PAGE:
Celebrating 20 Years of Supersonic History: Remembering the Last Flight of Concorde

Today is a very significant day in aviation history! The iconic Concorde jet, renowned for its supersonic speed and luxury, bid its final farewell on October 24, 2003. This last commercial passenger flight G-BOAG took off from New York City’s John F. Kennedy International Airport, soaring through the skies at twice the speed of sound, and touching down at London’s Heathrow Airport.

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Simon Boddy, CC BY-SA 2.0 <https://creativecommons.org/licenses/by-sa/2.0>, via Wikimedia Commons (no changes made)

On board were 100 passengers, including famous personalities and an adventurous Ohio couple who had secured two tickets on eBay for a staggering $60,300.

This final journey marked the end of an era, as the typical roundtrip trans-Atlantic fare, which cost around $9,000, was now history. Simultaneously, other Concorde flights embarked on their last voyages from Edinburgh and the Bay of Biscay, drawing large crowds of spectators.

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Arpingstone, Public domain, via Wikimedia Commons

Concorde’s Legacy

Concorde, a marvel of British and French joint innovation, took to the skies in January 1976 for its first commercial flight. It represented a significant leap in aviation technology and design, and its sleek, delta-winged design enabled it to complete the transatlantic journey between New York and London in a mere three and a half hours, cruising at an astonishing speed of 1,350 miles per hour. Concorde was more than just a means of travel, it was an emblem of speed and luxury, captivating the world’s imagination.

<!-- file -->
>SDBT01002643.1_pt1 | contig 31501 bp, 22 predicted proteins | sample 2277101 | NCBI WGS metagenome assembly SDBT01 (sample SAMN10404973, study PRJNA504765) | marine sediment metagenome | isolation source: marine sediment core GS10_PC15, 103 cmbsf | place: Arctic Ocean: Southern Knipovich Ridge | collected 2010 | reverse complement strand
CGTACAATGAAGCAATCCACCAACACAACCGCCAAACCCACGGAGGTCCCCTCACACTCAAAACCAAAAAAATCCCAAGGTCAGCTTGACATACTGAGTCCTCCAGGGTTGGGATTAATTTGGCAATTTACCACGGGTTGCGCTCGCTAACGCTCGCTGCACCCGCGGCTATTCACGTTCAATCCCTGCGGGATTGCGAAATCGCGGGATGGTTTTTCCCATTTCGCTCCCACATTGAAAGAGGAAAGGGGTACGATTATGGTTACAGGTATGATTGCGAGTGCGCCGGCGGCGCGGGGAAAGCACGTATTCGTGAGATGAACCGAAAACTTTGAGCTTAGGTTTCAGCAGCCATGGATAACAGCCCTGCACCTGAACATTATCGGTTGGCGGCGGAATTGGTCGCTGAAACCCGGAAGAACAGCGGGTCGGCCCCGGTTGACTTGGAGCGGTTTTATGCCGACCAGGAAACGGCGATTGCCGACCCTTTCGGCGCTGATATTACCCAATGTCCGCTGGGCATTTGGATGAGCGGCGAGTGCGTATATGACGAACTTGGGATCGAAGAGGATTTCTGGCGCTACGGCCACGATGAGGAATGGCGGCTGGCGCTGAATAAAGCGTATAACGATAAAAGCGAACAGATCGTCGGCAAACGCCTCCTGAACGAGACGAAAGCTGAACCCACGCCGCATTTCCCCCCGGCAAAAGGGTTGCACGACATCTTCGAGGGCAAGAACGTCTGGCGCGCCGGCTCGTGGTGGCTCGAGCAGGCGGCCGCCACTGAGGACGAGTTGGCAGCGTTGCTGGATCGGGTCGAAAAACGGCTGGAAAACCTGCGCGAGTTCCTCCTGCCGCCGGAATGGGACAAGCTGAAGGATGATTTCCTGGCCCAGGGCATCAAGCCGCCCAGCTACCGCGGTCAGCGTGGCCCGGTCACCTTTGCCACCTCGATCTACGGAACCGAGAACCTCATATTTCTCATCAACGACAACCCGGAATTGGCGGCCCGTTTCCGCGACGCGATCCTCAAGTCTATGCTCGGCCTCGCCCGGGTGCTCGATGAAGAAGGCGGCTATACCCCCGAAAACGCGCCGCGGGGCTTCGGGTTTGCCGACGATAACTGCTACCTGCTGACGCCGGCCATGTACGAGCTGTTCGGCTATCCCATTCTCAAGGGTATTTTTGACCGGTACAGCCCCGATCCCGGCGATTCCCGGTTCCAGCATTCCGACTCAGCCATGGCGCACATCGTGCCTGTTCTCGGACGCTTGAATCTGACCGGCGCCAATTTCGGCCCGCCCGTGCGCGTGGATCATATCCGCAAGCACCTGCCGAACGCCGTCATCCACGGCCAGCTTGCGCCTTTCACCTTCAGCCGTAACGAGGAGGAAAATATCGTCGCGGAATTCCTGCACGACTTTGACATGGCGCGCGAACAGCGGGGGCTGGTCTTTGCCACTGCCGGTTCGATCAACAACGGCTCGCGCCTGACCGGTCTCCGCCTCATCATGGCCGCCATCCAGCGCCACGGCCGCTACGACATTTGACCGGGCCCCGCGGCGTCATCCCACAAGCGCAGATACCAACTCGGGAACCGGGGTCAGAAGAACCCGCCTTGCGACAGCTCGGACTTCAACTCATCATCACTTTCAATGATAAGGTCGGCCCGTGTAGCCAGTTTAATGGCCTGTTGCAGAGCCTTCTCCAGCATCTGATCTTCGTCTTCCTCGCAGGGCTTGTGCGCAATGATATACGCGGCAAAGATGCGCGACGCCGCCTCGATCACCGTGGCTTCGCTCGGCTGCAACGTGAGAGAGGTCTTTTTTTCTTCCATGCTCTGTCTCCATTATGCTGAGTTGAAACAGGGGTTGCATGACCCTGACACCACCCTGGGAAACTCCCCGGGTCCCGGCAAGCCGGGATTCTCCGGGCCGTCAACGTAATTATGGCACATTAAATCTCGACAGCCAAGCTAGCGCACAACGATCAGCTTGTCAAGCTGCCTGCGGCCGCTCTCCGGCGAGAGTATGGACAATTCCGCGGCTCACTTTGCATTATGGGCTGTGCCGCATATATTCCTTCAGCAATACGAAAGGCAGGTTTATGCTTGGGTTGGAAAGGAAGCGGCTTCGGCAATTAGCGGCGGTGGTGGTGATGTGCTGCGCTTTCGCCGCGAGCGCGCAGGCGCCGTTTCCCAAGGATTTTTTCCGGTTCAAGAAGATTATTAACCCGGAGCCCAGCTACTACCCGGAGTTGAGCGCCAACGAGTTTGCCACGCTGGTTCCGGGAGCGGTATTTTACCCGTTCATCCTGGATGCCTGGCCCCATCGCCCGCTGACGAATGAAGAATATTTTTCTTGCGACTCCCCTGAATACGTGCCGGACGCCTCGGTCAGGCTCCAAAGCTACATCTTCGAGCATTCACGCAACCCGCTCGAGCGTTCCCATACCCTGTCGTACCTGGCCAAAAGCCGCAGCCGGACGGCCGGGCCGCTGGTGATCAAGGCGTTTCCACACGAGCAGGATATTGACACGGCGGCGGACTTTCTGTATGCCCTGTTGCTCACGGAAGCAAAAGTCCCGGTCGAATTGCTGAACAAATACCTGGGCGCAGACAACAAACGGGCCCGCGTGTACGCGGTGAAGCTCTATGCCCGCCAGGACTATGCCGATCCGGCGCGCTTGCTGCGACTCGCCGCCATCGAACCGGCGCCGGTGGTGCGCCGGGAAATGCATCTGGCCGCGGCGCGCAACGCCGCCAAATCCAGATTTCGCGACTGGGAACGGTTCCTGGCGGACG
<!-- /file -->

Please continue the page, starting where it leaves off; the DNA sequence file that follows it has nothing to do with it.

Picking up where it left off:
Challenges faced by Concorde

Despite its iconic status, Concorde was not without its challenges. Some individuals living under its flight path criticised the substantial noise it generated, disrupting their everyday lives. Tragically, a dark chapter in Concorde’s history unfolded on July 25, 2000, when an Air France jet crashed shortly after take-off from Paris. This catastrophic incident claimed the lives of all 109 people on board, as well as four others on the ground. Following the crash, all Concorde flights were suspended for over a year, with investigations, safety checks, and improvements taking place.

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SDASM Archives, No known restrictions, via Wikimedia Commons

The final commercial flight of Concorde on October 24, 2003, marked the end of an era in aviation. This iconic jet, born from international collaboration, redefined the possibilities of air travel with its incredible speed and luxury. While Concorde had its share of challenges, including noise complaints and a tragic accident, it remains an iconic symbol of human ingenuity and ambition. Concorde’s legacy lives on, reminding us of the thrill of pushing the boundaries of what is possible in the skies.

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20th Anniversary of Concorde’s final commercial flight. Explore the range by clicking the image above or link below

To mark this significant day in aviation history and to celebrate the legacy of this legendary supersonic jet, we have curated a special range over the years for our collectors. Featuring Gold plated coins, Signed framed prints and Limited edition ingots, our Concorde Collectables range has something for everyone – See our Concorde Collectables range by clicking here.

The UK’s NEW Coinage

The coins that we use every day are changing.

From the 1p to the £2, eight new coins will soon be entering our pockets and our piggy banks.

So, as we welcome the new era of King Charles III, both the ‘heads’ and ‘tails’ of our circulating coins will have brand new designs.